As we walked back towards our guest house, the red husks of thousands of explosives crunched under our feet.

Early the next morning the town had reverted to some semblance of normalcy. The streets were still littered with debris and there were black scorch marks burned into the pavement that would likely not disappear until the next rainfall, but in all other respects the place was calm.

With the year of the monkey having begun in style, we left Shazhi and headed back to the Lancang to push further north, towards the great river’s source.

A River’s Tail is a year long collaborative multimedia journey exploring the Mekong river from sea to source. The following article originally appeared on the project’s main page and the images shown here represent only my part of the project’s creative output. To view the project as it was intended, I encourage you to visit the project’s main page by clicking here to follow the full journey.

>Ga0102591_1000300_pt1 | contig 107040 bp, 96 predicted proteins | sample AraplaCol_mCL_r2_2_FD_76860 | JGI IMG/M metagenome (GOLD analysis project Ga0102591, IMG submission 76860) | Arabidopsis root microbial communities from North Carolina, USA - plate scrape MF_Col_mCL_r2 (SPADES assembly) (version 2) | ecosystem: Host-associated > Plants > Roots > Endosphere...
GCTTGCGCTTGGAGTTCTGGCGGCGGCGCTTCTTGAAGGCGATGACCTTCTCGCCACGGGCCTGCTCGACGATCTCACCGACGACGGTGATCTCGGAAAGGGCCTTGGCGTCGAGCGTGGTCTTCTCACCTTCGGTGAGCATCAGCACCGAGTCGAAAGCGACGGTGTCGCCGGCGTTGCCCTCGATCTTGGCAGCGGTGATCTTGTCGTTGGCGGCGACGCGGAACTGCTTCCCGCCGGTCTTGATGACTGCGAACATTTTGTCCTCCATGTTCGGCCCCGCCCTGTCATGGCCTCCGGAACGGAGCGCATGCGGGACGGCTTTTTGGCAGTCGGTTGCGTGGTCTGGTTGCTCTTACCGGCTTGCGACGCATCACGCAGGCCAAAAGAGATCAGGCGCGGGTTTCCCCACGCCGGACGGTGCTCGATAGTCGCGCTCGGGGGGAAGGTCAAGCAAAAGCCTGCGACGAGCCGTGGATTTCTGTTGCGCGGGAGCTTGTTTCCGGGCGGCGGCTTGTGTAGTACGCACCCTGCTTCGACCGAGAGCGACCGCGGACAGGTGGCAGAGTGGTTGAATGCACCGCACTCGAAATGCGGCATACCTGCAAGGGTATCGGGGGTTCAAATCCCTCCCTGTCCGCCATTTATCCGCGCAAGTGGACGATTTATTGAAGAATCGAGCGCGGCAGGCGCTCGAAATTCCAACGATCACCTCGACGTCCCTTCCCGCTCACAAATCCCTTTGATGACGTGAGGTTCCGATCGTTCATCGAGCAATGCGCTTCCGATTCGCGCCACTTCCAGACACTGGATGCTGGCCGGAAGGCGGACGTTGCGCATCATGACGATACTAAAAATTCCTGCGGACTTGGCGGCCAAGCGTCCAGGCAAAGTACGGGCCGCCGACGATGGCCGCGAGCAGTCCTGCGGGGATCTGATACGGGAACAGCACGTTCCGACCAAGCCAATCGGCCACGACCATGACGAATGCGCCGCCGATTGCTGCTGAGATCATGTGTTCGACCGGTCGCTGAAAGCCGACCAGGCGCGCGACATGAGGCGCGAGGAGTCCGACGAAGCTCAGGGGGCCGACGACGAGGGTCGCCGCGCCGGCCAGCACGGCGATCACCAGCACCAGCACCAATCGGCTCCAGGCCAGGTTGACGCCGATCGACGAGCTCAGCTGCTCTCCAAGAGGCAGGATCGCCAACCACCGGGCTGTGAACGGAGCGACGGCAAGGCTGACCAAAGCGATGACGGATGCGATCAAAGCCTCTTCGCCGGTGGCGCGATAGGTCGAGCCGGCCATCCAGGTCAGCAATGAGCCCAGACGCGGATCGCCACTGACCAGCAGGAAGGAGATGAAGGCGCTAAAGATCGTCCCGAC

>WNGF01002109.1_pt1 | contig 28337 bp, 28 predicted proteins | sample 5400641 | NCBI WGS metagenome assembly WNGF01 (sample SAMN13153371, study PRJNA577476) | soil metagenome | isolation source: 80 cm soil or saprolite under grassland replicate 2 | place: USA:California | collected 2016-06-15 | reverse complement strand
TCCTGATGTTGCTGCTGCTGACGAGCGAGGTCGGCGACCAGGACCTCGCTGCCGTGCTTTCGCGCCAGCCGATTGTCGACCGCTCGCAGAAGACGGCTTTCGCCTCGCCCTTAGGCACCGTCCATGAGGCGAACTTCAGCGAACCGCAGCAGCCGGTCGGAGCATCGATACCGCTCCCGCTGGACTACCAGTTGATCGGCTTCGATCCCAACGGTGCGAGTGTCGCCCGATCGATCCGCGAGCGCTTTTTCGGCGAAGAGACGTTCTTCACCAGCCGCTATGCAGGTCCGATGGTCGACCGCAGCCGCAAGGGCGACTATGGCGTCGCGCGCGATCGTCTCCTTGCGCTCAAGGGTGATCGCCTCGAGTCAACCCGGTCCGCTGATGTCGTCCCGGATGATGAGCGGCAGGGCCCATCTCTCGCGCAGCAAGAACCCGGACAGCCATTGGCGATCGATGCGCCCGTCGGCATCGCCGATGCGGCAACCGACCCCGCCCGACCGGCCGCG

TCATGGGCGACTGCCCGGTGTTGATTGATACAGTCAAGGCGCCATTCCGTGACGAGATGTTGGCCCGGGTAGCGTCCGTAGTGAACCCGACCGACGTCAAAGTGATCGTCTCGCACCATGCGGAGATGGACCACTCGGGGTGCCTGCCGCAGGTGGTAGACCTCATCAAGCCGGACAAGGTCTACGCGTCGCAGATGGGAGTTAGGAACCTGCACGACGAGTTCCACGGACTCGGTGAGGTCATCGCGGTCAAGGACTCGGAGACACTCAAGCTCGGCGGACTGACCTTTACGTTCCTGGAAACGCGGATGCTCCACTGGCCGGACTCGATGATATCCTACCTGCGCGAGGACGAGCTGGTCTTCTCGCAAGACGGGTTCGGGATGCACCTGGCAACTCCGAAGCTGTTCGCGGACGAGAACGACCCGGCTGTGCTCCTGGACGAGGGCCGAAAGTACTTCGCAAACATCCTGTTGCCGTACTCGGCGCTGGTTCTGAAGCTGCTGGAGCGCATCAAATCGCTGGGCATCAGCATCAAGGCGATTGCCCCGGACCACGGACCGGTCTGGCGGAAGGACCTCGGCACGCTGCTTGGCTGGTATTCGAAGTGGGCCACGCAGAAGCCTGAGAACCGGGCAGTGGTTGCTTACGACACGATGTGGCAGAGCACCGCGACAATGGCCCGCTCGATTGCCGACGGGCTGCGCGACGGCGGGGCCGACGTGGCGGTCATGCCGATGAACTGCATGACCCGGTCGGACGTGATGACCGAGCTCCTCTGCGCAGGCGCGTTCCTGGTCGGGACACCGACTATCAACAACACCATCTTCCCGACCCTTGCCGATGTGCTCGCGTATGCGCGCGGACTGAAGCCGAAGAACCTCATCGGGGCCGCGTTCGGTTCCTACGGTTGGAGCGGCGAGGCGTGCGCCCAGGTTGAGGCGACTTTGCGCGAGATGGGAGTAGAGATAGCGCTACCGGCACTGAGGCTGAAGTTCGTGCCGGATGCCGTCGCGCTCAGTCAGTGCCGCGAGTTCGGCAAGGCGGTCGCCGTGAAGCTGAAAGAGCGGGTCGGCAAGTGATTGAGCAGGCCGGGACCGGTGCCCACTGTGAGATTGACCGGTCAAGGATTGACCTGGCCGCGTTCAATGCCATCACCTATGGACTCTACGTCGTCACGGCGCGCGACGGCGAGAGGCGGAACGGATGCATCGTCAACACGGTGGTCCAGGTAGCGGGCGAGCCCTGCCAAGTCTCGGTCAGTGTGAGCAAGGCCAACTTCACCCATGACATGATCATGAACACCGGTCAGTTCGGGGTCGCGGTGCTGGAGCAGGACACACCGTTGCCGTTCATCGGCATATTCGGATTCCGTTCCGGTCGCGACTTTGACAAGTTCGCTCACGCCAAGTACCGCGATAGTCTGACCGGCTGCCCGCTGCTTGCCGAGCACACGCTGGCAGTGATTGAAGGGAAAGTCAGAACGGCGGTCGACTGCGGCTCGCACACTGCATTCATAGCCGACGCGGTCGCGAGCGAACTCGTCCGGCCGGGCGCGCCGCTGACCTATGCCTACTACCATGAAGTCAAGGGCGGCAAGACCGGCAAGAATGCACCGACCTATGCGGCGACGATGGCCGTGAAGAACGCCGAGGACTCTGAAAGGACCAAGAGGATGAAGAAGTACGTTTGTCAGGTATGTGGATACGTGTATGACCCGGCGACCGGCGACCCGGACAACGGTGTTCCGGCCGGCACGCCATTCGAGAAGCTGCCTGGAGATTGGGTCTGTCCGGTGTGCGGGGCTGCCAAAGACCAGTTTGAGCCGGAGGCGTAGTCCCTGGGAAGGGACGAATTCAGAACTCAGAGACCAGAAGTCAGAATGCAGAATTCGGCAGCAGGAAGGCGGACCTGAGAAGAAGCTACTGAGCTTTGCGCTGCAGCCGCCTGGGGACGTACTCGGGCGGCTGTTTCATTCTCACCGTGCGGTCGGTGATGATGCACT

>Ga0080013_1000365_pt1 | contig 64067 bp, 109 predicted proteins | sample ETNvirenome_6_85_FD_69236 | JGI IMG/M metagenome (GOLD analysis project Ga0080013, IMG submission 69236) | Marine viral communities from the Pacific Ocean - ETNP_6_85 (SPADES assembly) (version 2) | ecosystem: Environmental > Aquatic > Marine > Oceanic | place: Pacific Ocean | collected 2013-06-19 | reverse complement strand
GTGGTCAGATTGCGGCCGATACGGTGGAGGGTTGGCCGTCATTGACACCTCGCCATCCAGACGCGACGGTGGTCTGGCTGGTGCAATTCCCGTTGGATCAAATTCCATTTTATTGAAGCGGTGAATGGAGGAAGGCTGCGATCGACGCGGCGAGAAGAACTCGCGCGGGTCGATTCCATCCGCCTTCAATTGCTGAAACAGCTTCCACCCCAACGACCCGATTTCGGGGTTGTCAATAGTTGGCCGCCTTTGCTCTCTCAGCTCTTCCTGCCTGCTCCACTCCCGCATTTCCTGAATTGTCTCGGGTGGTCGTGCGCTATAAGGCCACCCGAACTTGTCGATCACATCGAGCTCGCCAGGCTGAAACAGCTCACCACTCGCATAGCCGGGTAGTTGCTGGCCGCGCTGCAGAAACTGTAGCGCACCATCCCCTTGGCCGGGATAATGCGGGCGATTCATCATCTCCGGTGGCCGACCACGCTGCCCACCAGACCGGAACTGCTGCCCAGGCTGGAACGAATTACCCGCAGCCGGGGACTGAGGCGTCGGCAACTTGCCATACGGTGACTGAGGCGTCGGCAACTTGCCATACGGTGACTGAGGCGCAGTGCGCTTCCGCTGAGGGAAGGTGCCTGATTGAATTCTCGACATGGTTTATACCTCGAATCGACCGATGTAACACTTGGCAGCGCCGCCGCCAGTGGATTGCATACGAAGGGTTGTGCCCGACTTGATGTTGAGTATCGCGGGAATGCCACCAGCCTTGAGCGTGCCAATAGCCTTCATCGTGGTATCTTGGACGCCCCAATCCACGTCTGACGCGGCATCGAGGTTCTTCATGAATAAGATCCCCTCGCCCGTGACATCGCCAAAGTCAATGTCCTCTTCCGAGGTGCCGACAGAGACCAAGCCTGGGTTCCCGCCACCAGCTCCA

Posted in A River's Tail, China, Environmental, The Mekong River, Water Tagged , , , , , , , , , |

Stuff I Liked This Month – August 2016

Like most people I seem to spend an inordinate amount of time on the internet reading articles, watching short videos, and looking for inspiration among the millions of new things uploaded everyday. While a lot of what is forced down our throats these days is clickbait trash, every once in a while I stumble across something genuinely of interest to me as a photojournalist, videographer, and more broadly as a human being.

I’m going to start posting a small selection of things I’ve come across at the end of every month (travel schedule permitting), in the hopes that others will find these things as helpful as I have and as part of an effort to share interesting work that isn’t necessarily my own.

Enjoy.

1. Listening to the Voices from the Hijabi World – Ed Kashi/Talking Eyes Media